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Is This Any Way to Run a Railroad?

You think you've got problems? Amtrak's got an overpaid workforce. Its trains and tracks are falling apart. Worse, the carrier's balance sheet is a flat-out mess.

Installment Plan

That fact is apparent in the recent brake problems that scuttled Acela service for five months. That disruption to the popular high-speed train service underscores a huge challenge facing Smith: repairing and replacing the railroad’s deteriorating assets. Some of Amtrak’s assets, things like overhead power lines and switches, went into service at the turn of the 20th century. In one report, the Department of Transportation’s inspector general noted that “continued deferral [on capital spending] brings Amtrak closer to a major point of failure on the system.”

Amtrak has earmarked $787 million for capital spending in its 2006 appropriations request. But most of the railroad’s current projects will take several years to complete. “It does make it difficult to make long-term decisions when you have a year-by-year-by-year appropriation process,” concedes Smith.

Smith’s task will become more difficult if Amtrak’s credit rating slips any further. In May, Standard & Poor’s placed the railroad’s BBB- rating on CreditWatch, with negative implications. “Without the [government] subsidy, the numbers wouldn’t support the current credit rating,” notes S&P analyst Lisa Jenkins.

A drop of just two notches would reduce Amtrak’s debt rating to non-investment-grade, driving up the cost on future borrowings. That’s worrisome, considering the railroad paid $203 million last year just to cover the interest expense on the mountain of debt taken on during the previous administration. “It’s a lot [of debt] for a company of this size,” Smith grants. “Heck, it’s a lot for a company that operates at a loss and depends on federal funding.”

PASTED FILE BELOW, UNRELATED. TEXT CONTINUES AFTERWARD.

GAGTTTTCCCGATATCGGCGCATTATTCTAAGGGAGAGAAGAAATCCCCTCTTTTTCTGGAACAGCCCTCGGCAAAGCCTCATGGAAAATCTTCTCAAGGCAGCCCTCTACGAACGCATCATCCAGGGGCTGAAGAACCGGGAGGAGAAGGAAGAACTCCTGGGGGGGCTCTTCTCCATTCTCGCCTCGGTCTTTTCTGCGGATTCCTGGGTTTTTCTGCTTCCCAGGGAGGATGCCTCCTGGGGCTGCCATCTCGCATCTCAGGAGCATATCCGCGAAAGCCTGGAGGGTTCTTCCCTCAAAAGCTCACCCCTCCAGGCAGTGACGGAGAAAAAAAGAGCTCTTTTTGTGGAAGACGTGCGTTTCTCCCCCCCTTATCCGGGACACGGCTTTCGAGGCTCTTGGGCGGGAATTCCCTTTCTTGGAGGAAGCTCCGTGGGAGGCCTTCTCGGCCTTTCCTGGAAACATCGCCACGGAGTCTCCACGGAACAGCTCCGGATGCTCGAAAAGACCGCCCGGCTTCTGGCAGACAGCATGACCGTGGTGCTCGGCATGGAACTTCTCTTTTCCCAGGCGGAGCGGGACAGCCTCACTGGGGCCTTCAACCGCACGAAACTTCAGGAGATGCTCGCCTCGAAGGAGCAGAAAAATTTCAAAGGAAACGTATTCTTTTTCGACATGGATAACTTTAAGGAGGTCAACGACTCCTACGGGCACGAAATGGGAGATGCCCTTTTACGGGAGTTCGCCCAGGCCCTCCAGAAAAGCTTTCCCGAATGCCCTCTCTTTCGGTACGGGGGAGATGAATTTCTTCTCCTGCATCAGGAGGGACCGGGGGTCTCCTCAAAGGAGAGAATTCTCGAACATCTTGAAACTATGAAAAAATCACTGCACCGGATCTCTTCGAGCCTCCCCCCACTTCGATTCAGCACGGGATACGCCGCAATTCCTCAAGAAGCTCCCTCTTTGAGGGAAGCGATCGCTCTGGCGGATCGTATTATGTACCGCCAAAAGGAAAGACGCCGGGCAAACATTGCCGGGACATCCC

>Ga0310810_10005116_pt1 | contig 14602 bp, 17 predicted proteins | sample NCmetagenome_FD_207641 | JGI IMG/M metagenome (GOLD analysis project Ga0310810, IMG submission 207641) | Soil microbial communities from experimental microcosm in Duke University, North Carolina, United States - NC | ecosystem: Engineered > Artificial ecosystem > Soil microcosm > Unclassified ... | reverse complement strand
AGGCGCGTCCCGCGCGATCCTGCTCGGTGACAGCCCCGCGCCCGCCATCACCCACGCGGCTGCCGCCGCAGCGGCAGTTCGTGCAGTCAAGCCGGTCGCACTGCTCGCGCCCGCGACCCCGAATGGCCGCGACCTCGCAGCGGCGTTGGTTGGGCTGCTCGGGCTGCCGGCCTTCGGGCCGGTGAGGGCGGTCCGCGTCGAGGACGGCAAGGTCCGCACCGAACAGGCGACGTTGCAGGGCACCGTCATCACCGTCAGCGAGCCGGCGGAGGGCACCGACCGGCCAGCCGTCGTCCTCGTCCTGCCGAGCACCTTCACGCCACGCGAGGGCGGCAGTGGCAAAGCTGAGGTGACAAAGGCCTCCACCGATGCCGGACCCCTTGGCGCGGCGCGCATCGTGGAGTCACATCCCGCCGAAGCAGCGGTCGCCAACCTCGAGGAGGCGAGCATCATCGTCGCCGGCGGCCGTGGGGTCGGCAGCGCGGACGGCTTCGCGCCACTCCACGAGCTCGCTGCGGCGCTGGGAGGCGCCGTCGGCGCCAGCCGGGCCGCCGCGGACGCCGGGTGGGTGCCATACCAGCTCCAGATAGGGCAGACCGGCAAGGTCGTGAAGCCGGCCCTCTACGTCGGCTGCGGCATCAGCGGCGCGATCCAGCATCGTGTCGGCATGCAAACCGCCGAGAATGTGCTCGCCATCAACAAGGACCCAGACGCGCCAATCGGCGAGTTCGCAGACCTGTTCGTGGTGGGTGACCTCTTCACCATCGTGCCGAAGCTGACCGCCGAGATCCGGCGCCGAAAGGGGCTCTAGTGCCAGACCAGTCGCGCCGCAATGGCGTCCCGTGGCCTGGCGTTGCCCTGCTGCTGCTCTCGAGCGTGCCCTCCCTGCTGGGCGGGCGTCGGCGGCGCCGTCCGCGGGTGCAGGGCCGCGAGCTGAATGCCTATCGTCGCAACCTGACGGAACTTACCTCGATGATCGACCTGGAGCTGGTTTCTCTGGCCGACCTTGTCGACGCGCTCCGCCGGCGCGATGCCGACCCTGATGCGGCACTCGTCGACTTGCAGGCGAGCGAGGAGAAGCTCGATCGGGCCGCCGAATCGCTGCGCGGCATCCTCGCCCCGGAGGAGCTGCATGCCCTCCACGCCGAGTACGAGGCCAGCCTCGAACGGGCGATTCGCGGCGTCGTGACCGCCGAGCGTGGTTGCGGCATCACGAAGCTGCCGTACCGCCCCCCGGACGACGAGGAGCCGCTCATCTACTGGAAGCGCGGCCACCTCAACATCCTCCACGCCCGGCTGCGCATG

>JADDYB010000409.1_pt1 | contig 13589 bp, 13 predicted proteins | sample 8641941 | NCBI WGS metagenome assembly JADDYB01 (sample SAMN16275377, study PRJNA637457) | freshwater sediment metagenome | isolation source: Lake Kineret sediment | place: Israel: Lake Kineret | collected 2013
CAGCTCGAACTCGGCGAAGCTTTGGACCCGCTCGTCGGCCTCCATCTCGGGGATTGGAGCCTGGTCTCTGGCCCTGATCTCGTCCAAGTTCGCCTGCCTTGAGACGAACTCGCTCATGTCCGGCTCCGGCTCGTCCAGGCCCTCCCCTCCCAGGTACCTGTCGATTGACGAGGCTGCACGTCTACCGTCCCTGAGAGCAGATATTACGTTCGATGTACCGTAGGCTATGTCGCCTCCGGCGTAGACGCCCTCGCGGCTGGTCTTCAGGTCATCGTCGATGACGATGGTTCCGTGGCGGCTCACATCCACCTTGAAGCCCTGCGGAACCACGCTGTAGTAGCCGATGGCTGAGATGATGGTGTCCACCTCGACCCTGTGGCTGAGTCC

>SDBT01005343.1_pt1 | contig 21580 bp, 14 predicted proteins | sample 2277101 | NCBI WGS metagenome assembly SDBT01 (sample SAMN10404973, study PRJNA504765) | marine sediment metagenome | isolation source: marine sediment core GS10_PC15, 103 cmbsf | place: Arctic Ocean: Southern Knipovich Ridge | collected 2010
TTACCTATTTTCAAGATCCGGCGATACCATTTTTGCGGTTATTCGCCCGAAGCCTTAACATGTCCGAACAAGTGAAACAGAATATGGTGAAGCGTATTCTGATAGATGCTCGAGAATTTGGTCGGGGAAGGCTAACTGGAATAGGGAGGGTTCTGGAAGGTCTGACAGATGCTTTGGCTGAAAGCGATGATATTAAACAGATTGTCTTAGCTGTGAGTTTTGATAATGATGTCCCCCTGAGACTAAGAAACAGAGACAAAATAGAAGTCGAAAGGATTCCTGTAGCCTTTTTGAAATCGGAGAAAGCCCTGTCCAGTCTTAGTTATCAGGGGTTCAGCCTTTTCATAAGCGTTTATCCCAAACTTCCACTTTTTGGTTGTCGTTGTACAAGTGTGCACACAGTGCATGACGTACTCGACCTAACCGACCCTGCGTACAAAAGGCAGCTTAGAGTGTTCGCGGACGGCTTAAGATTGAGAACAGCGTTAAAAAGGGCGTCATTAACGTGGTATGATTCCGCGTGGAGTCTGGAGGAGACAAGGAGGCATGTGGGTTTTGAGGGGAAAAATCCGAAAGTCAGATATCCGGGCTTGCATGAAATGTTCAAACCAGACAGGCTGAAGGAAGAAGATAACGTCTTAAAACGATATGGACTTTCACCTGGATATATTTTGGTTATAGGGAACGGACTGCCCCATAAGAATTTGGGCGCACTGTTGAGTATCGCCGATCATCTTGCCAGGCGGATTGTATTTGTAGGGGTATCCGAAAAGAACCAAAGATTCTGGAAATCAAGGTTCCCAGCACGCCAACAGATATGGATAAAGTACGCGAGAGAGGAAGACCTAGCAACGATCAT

Still, it’s unclear what changes — if any — would push Amtrak into the black. Even critics within the DoT concede that passenger rail in the United States, as in other countries, will always require some government backstopping. But bringing more financial rigor and transparency to Amtrak would at least place Smith in stark contrast to earlier managers at the railroad, say observers.

So far, the CFO has moved to strengthen Amtrak’s 250-member finance department, hiring more analysts. He has also launched plans to improve the railroad’s outdated data-gathering systems. And he has brought a dose of reality to the profitability issue. “We can do a reasonable rate of return, but it’s not going to be a rate of return that most people understand,” he insists. “A large component of the return is going to be the social good we do.”

In a sign that some lawmakers may understand that social good, the Senate recently began considering a bipartisan bill that would provide Amtrak with nearly $5 billion over the next six years for capital improvements. As of press time, the proposed legislation, which also empowers the DoT to assume some of Amtrak’s debt, was still in committee. It won’t likely come up for a vote until next year.

Until then, Smith will be busy trying to land a line of credit for Amtrak, most likely with his old friends at the FFB. Staring up at the framed letter from the agency on his office wall, he notes: “We don’t have a line of credit. We’re a $2 billion operation, and we don’t have a line of credit.”


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